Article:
Holigay 2012 Gift Guide: People Who Are Younger Than You

Last year I wrote the most comprehensive guide you’ll ever read regarding parenting and interacting with children during the holidays. I can’t ever top that post. I recommend you read this guide as a companion piece to last year’s genius masterwork, How To Live With, Be Around and Give Gifts To Kids: Holiday Season Special.

If a road trip stands between you and your holiday festivities, you’re obligated to listen to tons of music on the way. Older kids will probably have their own personal music situation, but what of the babes? Or what of making the older kids listen to music with you anyway because it’s family bonding time and one day they’ll thank you for this?! But children’s music, generally speaking, is where you put your ears so they can bleed out. I mean the genre, not the music that comes from children — that’s the sound of a thousand angels, duh. Here are some albums that will feel more like sticking your ears in soda, or something — something fun.

Raffi – Singable Songs For The Very Young

Yo Gabba Gabba! Music Is Awesome! Volume 3 – Sure there are Volumes 1, 2 and 4, but 3 has The Killers, Devo and Band of Horses. I KNOW, YOU’RE WELCOME.

They Might Be Giants – No! and Here Comes Science

Schoolhouse Rock! Rocks – This one is actually just for me.

Raffi’s Christmas Album – You will not regret this.

John Denver & The Muppets – A Christmas Together

And now for the gift guide!

The gifts I remember loving the most — aside from Strawberry Shortcake’s Berry Happy Home, obviously — were the ones I didn’t ask for. I felt weirdly guilty when I received something I’d requested, like it took away from the magic of the whole situation. And since I’m such a thoughtful motherperson, I like to throw random shit into the mix that may or may not be of interest to the kid. Because here’s the thing about kids: they’re not done yet. There’s a whole world of things they’ve not tried — not even been introduced to — so how could they know to put it on their wish list? They can’t, silly. It’s your job to show them a bunch of new things, and it’s not even really about seeing what holds their interest or doesn’t — it’s the fact that they met a new thing. The introduction is the important part, the thing that will help make them good and interesting people.

Maybe this year you can just skip the wish list and the asking what they want, and just give them something awesome without any regard to their unique desires or self-evaluated interests!

Try-Something-New Kits

Outdoor Adventure Time

Get an inexpensive duffle bag and fill it with all the necessities: headlamp, flashlight, some specimen containers, water bottle, binoculars, compass, notebook and astronaut ice cream. Optional items could be local hiking maps, books about insects, trees or birds (especially the ones native to your area), maps of historical monuments and sites, and geocaching supplies.

Petzl Tikkina 2 Headlamp ($20)

Fraidy Cat Flashlight ($10)

Astronaut Ice Cream and Space Food Sticks ($14)

Barska Lucid View Series Binoculars ($14)

Brunton Classic Compass ($11)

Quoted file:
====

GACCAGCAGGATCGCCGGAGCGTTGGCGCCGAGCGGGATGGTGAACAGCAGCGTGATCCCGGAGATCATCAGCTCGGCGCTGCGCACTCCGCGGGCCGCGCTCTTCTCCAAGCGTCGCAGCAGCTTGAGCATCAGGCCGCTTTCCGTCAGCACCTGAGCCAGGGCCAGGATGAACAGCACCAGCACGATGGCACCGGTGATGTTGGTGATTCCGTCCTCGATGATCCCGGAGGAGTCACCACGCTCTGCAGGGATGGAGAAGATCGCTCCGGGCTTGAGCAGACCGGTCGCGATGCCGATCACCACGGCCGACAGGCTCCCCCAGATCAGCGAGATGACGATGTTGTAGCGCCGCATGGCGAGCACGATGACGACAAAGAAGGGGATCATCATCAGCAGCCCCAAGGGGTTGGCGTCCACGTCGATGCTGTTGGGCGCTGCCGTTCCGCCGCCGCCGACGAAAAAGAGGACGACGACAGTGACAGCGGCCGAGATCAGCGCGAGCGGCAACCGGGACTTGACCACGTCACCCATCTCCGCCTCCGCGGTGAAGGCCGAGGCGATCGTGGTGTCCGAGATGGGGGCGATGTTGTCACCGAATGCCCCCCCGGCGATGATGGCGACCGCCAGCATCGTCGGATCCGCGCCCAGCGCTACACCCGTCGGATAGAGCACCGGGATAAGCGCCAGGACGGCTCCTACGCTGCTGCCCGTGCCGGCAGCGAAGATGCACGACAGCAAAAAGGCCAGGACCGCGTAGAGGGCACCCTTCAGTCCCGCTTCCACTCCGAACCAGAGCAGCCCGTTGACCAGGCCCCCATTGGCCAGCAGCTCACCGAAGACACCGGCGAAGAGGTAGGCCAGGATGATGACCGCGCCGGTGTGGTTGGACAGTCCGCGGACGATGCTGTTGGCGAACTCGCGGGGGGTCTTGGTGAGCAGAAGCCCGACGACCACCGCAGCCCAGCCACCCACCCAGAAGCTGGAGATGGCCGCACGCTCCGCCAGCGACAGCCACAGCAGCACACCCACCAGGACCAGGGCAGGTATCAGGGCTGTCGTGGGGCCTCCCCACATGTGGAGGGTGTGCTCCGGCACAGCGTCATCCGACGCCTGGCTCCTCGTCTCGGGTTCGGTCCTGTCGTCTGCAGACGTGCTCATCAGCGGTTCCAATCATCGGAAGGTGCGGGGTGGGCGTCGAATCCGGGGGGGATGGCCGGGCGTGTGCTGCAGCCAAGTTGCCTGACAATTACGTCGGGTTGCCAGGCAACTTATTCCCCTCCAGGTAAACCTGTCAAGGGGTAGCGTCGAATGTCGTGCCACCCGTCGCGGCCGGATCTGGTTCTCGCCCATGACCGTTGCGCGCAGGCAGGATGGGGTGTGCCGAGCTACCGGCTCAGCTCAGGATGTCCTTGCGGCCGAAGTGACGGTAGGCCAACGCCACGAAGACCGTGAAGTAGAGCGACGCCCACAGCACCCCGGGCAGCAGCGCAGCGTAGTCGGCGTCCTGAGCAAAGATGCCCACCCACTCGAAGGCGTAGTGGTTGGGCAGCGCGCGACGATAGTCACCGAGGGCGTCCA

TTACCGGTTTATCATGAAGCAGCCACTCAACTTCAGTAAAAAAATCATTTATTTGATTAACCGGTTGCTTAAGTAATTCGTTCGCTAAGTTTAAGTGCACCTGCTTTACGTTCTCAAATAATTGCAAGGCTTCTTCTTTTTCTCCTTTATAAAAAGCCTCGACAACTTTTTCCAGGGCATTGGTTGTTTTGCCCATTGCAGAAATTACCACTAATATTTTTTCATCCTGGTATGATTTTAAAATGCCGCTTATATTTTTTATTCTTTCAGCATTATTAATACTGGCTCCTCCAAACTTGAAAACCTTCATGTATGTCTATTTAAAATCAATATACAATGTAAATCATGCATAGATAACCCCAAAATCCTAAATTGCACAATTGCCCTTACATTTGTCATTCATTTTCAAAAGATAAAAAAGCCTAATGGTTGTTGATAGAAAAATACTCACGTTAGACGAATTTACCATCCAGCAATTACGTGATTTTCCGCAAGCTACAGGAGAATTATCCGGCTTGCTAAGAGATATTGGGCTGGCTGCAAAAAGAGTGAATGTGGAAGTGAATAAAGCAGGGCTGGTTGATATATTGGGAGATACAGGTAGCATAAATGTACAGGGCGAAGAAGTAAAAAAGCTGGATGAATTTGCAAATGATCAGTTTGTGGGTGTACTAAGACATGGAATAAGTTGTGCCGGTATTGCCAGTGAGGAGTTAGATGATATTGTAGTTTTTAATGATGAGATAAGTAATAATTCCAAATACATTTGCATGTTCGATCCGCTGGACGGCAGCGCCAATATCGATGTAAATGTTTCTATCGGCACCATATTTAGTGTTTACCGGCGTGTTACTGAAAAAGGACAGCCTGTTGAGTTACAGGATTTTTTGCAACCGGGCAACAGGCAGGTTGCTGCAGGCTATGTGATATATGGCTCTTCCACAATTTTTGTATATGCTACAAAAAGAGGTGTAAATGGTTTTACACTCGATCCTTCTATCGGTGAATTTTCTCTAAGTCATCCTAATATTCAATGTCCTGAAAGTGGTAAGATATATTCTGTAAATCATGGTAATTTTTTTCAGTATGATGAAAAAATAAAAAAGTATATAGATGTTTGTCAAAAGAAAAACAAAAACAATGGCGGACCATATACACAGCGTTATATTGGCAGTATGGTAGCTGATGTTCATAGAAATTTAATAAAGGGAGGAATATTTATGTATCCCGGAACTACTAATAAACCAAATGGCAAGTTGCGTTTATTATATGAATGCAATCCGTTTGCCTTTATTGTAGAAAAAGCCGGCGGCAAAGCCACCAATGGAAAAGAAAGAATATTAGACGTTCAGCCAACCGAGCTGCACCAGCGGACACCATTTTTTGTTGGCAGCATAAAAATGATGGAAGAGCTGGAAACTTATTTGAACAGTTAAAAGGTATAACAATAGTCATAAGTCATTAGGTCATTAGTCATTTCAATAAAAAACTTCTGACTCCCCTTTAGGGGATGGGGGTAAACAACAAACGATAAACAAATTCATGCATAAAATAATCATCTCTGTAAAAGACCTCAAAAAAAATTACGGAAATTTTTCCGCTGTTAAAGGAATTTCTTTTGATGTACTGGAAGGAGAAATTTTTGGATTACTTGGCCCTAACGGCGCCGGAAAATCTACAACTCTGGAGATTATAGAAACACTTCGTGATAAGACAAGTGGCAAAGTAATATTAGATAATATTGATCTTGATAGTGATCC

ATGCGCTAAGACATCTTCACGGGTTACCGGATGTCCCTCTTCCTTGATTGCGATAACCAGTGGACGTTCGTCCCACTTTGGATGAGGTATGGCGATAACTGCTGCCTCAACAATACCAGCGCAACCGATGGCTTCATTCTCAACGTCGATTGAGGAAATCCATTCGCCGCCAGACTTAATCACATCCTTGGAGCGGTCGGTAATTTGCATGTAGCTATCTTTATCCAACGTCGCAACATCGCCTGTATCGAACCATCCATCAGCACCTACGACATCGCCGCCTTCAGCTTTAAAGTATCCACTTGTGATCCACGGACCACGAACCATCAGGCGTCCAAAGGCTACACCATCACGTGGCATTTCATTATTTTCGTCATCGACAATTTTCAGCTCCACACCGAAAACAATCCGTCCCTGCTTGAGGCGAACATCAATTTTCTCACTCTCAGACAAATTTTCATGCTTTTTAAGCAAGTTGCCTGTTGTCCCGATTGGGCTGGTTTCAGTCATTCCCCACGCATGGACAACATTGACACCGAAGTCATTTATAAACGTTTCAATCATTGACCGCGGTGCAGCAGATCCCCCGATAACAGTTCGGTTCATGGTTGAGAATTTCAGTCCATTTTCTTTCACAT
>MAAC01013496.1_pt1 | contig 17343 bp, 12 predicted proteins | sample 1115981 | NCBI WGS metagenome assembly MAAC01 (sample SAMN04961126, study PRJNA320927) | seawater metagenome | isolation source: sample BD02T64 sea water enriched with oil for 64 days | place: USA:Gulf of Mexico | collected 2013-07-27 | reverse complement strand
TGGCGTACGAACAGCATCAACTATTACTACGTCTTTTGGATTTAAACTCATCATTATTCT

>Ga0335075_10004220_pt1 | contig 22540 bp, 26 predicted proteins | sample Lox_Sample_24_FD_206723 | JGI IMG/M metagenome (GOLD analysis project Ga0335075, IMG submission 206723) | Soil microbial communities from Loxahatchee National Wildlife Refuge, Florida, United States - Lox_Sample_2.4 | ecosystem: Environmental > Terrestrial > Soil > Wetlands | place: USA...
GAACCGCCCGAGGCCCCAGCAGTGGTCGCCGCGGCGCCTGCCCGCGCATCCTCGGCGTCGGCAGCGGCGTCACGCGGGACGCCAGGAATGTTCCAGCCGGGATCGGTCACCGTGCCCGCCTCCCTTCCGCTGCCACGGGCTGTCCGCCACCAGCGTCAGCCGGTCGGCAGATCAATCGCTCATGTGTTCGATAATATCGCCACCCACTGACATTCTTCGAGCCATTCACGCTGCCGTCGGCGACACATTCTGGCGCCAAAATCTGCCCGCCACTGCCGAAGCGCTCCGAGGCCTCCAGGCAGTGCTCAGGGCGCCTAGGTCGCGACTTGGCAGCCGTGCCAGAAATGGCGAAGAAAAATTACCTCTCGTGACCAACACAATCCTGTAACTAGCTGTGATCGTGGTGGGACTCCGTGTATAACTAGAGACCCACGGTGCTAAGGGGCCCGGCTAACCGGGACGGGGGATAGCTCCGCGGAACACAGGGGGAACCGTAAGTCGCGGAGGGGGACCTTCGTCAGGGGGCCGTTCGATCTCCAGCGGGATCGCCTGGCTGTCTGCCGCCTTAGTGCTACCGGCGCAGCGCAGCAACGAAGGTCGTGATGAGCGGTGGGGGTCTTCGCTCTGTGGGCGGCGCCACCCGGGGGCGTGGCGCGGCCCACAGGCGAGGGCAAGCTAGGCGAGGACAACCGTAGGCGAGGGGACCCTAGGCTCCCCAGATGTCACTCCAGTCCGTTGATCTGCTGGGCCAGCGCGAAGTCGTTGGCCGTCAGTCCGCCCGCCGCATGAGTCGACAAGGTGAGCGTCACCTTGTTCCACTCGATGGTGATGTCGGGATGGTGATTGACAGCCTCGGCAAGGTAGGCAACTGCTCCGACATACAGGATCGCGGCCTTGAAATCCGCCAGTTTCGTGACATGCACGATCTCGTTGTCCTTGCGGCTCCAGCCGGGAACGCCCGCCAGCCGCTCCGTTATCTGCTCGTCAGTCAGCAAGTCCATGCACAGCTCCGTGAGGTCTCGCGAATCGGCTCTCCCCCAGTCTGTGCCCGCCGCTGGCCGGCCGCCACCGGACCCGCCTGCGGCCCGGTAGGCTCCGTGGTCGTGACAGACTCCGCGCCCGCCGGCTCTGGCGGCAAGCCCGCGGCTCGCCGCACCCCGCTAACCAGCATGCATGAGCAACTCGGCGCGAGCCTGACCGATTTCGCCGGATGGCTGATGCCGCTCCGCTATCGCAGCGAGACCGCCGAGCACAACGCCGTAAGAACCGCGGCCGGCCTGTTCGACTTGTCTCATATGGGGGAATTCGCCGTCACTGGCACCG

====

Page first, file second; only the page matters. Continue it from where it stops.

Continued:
Field Notes: Ruled Paper Memo Book ($13)

*Extra Random Fun Science-y/Outdoorsy Things*

LED Student Microscope ($90) – First you’ll have to look at a strand of hair, then someone will prick their finger so you can examine the blood (this will dry quickly on the slide, so don’t dilly dally), and then you’re on the hunt for a dead bug. The adventure and learning never ends here, is what I’m saying.

Sun Art Paper Kit ($12) – Using solar energy, time and water, you create images on this magic paper — sorta like developing film, but a shit ton more fun. (Or possibly frustrating as hell — let me know.)

Chia Kitten ($22) – Obviously.

Journal/Scrapbooking/Zining Situation

Fill a tote bag with a journal or notebook, pens, fine-tipped markers, small envelopes, tape (double-sided and regular), glue sticks, brads, paper clips, stickers, photo corners, and some nice paper.

Wisdom by Winston Tote ($18)

Moleskine Plain Notebook ($13)

Pilot G2 Gel Pens ($3) Only the best pens ever.

Staedtler Triplus Fineliner 10 Pack ($11) Some amazing people brought these to A-Camp in September and I ended up with a green one and it’s basically changed my life.

Vellum Coin Envelopes ($2)

Zots Adhesive Dots ($2)

Copper Mini Brads ($2)

Self-Adhesive Photo Corners ($5) – Also comes in rainbow colors!

Talking Bubble Paper Clips ($7)

Smash Pad ($4) – The Smash Book line of stuff is SO FREAKING CUTE. It’s like a tumblr you can touch.

Mini Foodie in a Box

This actually probably won’t fit in a box, but it sounds better that way. Cookbook(s), nylon knives, ridic dish towels, sprinkles (because why not). It would also be cool to give them a way to organize recipes that they’ll come across outside of their cookbook, so maybe a recipe box full of blank index cards or a spiral-bound photo album or scrapbook. No matter what, when you give the gift of recipes to someone, tradition demands that you include a recipe of your own, so don’t forget that super important step.

Pretend Soup and Other Real Recipes by Mollie Katzen ($13) – Preschoolers

Salad People by Mollie Katzen($13) – Preschoolers

Honest Pretzels by Mollie Katzen($13) – Ages 8 and up

Teens Cook: How to Cook What You Want to Eat by Meghan and Jill Carle ($14) – Teens! I feel like teens hate things with ‘teens’ stamped on them, but probably this is useful.

Collected Recipes Binder ($16) – With a variety of storage sheets inside, for index cards and full-page situations.

Diner-saurs Tea Towel ($13)

Curious Chef 3-piece Nylon Knife Set ($6)

Kinderkitchen Gold Fish Measuring Spoons ($13)  Shit these are cute.

You can find more neat kitchen supplies for kids from these fine folks:

Boston Warehouse

Kuhn Rikon Kinderkitchen

Curious Chef

Very Important Painter Kit